1. “Angel-street Chapel” was a Congregational Church Meeting and Rev Septimus March was its minister at the time of William Blizard Williamson’s funeral. Nonconformity in Worcester : with an account of the Congregational church meeting in Angel street chapel, and an appendix of lists of ministers throughout the county, and extracts from the non-parochial registers by Urwick, W. (William), 1826-1905 Accessed from the Internet Archive. There is a story that when in Ireland he was a member of The Brethren; Congregationalism would be consistent with such a non-conformist background.
  2. “He was born in the City of Cork, in the year 1811” is consistent with information seen in census records, but with the added information that his birthplace was the city, not county, of Cork and that the year of birth was 1811 – close enough to the 1812 date derived from the census records.
  3. The stories of river rescues presumably originate in Cork. Although I cannot find any newspaper record of these exploits, the name Sarsfield does appear to be a well established name in Cork. I assume that the stories were related by William Williamson himself either to his wife and sons or to acquaintances and thus the writer of the obituary (if not one of his sons) would have gained the stories from them.
  4. Orange Lodge membership.
    • Cork was a Jacobite city in 1690 when the Williamites besieged and took the city. After the city was taken there were reprisals against Catholics. (John O’Driscol, History of Ireland (1827), Volume 2 pages 188-195) Orange Lodge membership therefore may well have been seen as membership of a sectarian group.
    • At the time when William Williamson might have been a member its existence was problematic (see Hansard HC Deb 12 February 1836 vol 31 cc332-45, HC Deb 23 February 1836 vol 31 cc779-861, & HL Deb 07 March 1836 vol 31 cc1258-300 “The Orange System in Ireland”). “The Order supported a plot in 1836 by Ernest Augustus, Duke of Cumberland and Imperial Grand Master of the Orange Order, to take the throne in place of Victoria; once the plot was revealed the House of Commons called upon King William IV to disband the Order. … the King indicated measures would have to be taken and the Duke of Cumberland was forced to dissolve the Orange lodges [HC Deb 26 February 1836 vol 31 cc946-7].” (Wikipedia citing: “The Cumberland Plot” New Zealand Tablet, Volume XXIX, Issue 5, 31 January 1901, Page 3 and Murphy, James H. Abject Loyalty: Nationalism and Monarchy in Ireland During the Reign of Queen Victoria The Catholic University of America Press (2001) p18)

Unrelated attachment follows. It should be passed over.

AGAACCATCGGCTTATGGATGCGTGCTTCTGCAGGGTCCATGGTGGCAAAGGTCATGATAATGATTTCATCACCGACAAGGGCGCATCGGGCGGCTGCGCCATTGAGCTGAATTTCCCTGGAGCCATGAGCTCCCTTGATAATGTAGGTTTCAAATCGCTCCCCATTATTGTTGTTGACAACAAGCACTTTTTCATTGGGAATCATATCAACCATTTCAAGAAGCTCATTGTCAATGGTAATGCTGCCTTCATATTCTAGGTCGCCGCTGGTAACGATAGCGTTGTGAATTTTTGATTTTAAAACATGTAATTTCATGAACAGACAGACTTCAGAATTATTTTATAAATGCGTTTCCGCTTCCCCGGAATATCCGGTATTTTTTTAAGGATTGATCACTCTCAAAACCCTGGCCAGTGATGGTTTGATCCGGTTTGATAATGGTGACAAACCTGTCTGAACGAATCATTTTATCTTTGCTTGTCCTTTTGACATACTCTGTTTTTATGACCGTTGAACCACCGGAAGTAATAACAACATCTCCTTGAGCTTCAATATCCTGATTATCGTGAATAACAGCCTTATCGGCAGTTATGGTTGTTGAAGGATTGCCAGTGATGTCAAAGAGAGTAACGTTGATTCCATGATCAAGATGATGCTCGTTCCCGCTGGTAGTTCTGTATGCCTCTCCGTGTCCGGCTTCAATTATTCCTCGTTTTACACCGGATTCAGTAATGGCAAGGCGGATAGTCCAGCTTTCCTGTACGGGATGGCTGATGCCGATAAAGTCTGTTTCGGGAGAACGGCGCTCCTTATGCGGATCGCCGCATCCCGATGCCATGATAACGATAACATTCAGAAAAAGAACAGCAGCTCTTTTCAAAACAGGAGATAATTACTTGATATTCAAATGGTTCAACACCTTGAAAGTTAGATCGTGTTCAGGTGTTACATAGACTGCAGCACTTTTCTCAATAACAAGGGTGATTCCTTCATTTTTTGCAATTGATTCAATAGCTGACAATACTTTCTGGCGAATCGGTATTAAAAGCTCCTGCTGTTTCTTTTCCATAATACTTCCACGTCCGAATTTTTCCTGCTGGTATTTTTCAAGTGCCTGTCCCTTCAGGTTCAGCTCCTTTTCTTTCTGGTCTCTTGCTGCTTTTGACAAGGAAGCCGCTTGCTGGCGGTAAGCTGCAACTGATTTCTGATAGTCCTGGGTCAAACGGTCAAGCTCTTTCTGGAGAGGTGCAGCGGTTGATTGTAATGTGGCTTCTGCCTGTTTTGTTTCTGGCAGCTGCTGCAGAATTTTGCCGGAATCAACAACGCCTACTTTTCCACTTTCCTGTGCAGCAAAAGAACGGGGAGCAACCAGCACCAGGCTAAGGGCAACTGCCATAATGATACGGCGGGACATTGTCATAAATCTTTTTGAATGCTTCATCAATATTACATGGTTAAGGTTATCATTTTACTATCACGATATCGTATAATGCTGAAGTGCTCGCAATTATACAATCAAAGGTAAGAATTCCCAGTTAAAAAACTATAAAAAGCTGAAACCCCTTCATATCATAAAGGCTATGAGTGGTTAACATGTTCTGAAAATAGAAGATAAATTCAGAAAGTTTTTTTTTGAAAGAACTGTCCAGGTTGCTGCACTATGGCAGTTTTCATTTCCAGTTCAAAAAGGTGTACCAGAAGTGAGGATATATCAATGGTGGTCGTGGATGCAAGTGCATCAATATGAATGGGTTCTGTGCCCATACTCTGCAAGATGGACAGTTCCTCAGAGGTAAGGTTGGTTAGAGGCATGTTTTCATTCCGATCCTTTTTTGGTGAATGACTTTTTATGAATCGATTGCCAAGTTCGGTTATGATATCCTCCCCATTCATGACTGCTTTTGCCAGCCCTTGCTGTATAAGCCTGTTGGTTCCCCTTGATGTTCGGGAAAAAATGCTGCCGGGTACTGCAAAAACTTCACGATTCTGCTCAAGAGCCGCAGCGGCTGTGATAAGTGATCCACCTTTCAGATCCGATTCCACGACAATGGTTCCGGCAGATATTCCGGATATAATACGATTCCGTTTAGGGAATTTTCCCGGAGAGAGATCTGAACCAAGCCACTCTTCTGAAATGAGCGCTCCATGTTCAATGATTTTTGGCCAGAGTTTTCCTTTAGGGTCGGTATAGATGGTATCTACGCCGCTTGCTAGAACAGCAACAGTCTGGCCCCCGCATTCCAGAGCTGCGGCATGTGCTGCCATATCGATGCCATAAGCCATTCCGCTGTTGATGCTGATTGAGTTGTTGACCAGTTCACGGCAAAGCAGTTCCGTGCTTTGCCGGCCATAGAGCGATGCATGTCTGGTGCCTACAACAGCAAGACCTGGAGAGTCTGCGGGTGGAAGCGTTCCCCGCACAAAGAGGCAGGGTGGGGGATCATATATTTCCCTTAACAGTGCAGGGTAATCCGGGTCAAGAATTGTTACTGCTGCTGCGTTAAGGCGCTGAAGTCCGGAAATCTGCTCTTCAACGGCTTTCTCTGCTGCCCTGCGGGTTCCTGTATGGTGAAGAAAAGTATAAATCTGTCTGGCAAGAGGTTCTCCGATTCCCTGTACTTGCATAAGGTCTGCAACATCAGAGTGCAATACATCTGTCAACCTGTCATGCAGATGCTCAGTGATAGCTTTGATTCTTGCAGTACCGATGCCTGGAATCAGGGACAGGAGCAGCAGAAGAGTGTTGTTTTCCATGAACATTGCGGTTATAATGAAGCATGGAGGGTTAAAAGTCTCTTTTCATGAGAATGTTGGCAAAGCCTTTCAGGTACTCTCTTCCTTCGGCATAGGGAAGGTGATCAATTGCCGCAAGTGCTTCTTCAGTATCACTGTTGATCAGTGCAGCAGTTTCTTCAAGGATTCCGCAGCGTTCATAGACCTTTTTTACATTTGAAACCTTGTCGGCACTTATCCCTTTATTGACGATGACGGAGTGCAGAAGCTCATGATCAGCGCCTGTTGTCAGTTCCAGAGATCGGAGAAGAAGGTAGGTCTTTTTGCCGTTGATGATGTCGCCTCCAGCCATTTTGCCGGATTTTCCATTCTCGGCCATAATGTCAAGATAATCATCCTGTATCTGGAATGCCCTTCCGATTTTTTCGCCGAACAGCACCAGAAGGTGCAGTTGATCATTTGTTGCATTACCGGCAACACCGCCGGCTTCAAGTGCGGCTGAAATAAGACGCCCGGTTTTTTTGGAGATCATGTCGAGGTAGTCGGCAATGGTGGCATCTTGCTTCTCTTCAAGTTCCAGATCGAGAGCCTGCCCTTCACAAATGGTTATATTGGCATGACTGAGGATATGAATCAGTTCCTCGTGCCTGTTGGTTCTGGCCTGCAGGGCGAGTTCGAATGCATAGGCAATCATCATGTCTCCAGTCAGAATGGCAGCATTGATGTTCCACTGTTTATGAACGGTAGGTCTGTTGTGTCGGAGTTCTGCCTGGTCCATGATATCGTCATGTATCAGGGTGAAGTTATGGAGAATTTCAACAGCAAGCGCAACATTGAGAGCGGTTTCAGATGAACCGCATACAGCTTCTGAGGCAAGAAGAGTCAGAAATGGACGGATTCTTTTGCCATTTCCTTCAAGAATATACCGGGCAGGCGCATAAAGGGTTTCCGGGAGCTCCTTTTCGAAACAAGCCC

• Reports within our family (see comment on another post) that Williamson left Ireland because of persecution and because he was beaten up might have something to do with these events. (On the other hand reports of being beaten up might relate to one of the river rescues!)
  5. “He came to England in the year 1836”
    • This is in apparent conflict with his first son being born in 1840 in Ireland – unless they were travelling to and from Ireland, or for some reason the birth place of William Blizard Williamson (the younger) is consistently miss-recorded. For a mother to return to her mother for the birth of her first child is not unknown – but this usually involves going to the neighbouring parish rather than the neighbouring country.